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Intelligence. 2007;35(6):526-541.

Socioeconomic Status and School Grades: Placing their Association in Broader Context in a Sample of Biological and Adoptive Families.

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Department of Psychology, University of Minnesota - Twin Cities.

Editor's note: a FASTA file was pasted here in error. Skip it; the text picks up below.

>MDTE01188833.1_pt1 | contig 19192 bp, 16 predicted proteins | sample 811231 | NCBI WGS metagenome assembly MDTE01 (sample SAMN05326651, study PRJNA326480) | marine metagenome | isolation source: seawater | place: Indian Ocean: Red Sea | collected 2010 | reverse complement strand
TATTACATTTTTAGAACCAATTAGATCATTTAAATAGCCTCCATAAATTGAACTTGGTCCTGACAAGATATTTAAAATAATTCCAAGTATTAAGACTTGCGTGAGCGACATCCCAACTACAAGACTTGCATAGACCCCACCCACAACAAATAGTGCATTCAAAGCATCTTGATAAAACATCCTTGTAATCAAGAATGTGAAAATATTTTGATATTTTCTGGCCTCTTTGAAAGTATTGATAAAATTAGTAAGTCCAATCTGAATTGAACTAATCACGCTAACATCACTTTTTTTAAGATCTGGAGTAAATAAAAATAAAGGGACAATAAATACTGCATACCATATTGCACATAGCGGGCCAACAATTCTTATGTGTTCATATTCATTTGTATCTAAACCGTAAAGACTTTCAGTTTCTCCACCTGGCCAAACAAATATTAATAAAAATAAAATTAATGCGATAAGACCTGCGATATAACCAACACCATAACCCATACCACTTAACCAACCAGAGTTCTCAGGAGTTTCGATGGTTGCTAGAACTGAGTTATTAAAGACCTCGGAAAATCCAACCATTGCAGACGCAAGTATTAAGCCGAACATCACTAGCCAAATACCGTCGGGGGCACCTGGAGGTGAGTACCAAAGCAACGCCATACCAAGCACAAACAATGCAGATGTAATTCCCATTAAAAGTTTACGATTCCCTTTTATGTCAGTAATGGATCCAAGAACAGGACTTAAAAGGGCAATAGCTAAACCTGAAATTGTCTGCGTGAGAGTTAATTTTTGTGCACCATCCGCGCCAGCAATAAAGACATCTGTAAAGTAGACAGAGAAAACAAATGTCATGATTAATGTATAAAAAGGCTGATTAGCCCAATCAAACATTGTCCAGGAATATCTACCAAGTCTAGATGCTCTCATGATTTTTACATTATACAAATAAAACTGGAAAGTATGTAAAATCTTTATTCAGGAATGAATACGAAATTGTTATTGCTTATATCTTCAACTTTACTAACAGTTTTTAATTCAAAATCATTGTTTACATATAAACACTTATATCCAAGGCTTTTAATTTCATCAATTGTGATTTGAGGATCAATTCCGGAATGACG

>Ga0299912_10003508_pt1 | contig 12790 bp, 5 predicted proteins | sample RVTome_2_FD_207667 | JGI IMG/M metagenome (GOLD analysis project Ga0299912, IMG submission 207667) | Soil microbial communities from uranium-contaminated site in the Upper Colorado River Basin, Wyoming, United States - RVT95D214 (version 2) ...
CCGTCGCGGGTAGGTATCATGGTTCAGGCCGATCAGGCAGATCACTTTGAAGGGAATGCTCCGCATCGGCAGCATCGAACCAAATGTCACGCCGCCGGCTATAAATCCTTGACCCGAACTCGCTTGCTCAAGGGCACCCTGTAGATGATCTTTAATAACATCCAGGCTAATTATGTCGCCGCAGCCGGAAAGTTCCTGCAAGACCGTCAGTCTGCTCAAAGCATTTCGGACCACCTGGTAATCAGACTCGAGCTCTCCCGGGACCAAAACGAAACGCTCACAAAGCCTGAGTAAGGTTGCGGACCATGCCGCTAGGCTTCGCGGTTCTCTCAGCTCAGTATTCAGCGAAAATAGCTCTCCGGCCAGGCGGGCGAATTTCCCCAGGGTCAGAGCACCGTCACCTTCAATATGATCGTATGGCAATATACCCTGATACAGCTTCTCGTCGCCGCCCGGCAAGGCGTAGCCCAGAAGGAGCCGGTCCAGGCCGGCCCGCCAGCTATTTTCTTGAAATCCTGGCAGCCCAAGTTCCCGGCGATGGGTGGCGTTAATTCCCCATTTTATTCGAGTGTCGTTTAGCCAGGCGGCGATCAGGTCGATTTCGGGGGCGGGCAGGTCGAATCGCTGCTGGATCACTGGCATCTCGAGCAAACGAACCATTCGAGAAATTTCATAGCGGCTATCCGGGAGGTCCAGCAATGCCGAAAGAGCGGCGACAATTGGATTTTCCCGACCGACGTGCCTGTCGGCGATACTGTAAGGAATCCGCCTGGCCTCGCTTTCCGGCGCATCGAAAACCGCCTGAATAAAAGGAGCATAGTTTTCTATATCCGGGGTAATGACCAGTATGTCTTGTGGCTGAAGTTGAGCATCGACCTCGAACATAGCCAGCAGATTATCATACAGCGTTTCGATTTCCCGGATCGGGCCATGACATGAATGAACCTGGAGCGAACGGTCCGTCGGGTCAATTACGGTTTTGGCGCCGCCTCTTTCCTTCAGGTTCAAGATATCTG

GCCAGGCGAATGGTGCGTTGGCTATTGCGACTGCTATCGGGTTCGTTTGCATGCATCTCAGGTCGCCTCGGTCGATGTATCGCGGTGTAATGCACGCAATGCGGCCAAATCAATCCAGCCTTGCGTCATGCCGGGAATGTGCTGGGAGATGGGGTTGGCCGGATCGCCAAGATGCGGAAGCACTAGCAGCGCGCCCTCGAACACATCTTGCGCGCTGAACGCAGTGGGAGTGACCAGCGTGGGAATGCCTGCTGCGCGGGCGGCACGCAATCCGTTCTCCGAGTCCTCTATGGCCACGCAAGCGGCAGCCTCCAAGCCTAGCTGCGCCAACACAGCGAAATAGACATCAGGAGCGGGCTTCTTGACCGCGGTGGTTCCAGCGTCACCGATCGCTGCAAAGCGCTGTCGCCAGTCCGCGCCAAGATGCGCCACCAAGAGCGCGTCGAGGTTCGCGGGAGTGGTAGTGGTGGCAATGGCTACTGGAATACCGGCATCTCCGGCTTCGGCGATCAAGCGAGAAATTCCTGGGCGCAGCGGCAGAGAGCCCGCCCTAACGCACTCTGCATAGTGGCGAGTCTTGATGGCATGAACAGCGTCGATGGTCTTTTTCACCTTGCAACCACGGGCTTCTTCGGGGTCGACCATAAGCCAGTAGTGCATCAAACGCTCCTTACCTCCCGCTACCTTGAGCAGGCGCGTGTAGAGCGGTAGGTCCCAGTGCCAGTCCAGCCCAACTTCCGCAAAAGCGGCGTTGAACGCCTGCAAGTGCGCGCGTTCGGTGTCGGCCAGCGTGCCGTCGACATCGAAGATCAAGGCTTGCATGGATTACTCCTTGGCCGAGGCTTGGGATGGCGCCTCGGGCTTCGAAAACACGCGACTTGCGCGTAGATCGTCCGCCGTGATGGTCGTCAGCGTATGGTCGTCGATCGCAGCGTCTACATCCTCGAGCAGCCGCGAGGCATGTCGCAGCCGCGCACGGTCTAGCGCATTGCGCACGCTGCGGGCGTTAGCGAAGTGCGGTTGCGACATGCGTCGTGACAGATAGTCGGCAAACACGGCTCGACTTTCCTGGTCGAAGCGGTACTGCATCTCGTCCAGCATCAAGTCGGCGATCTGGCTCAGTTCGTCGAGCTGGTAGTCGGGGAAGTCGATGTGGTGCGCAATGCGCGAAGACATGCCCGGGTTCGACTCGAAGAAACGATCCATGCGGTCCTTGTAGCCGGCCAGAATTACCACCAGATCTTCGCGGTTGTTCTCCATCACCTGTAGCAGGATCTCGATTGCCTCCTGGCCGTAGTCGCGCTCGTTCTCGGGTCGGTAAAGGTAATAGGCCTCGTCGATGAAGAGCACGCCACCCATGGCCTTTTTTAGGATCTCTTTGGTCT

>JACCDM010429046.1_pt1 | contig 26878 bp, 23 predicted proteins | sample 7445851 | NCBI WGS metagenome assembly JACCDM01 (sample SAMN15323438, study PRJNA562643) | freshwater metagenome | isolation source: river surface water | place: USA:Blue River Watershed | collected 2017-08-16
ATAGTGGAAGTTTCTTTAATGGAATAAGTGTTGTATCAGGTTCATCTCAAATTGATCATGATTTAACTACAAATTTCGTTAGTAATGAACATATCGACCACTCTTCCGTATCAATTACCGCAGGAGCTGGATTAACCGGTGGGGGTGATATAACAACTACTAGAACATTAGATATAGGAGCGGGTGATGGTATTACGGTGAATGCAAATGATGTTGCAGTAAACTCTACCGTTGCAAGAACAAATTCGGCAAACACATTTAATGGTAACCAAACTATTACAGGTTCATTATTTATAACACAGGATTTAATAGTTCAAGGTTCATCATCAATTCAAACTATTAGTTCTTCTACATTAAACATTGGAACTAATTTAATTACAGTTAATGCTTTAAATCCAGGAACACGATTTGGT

SES has long interested researchers investigating school achievement. Its effects are often addressed by studying predictors of achievement in economically disadvantaged samples living primarily in biological families, confounding genetic and environmental influences. Little is known about SES's purely environmental effects. We measured them in 617 adoptive and biological families, adjusting for sample restriction of SES range. Controlling for gender, parenting, parental expectations for educational attainment (PEEA), IQ, engagement in school, and genetic and shared environmental influences on sibling pairs, SES still made a small but significant nonshared environmental contribution to school grades. IQ, PEEA, and SES had collinear associations with school grades, as did engagement and parenting. The associations of IQ and engagement with school grades were largely independent of each other. The link between PEEA and IQ was stronger in adoptive than biological offspring. We discuss the implications of these findings.

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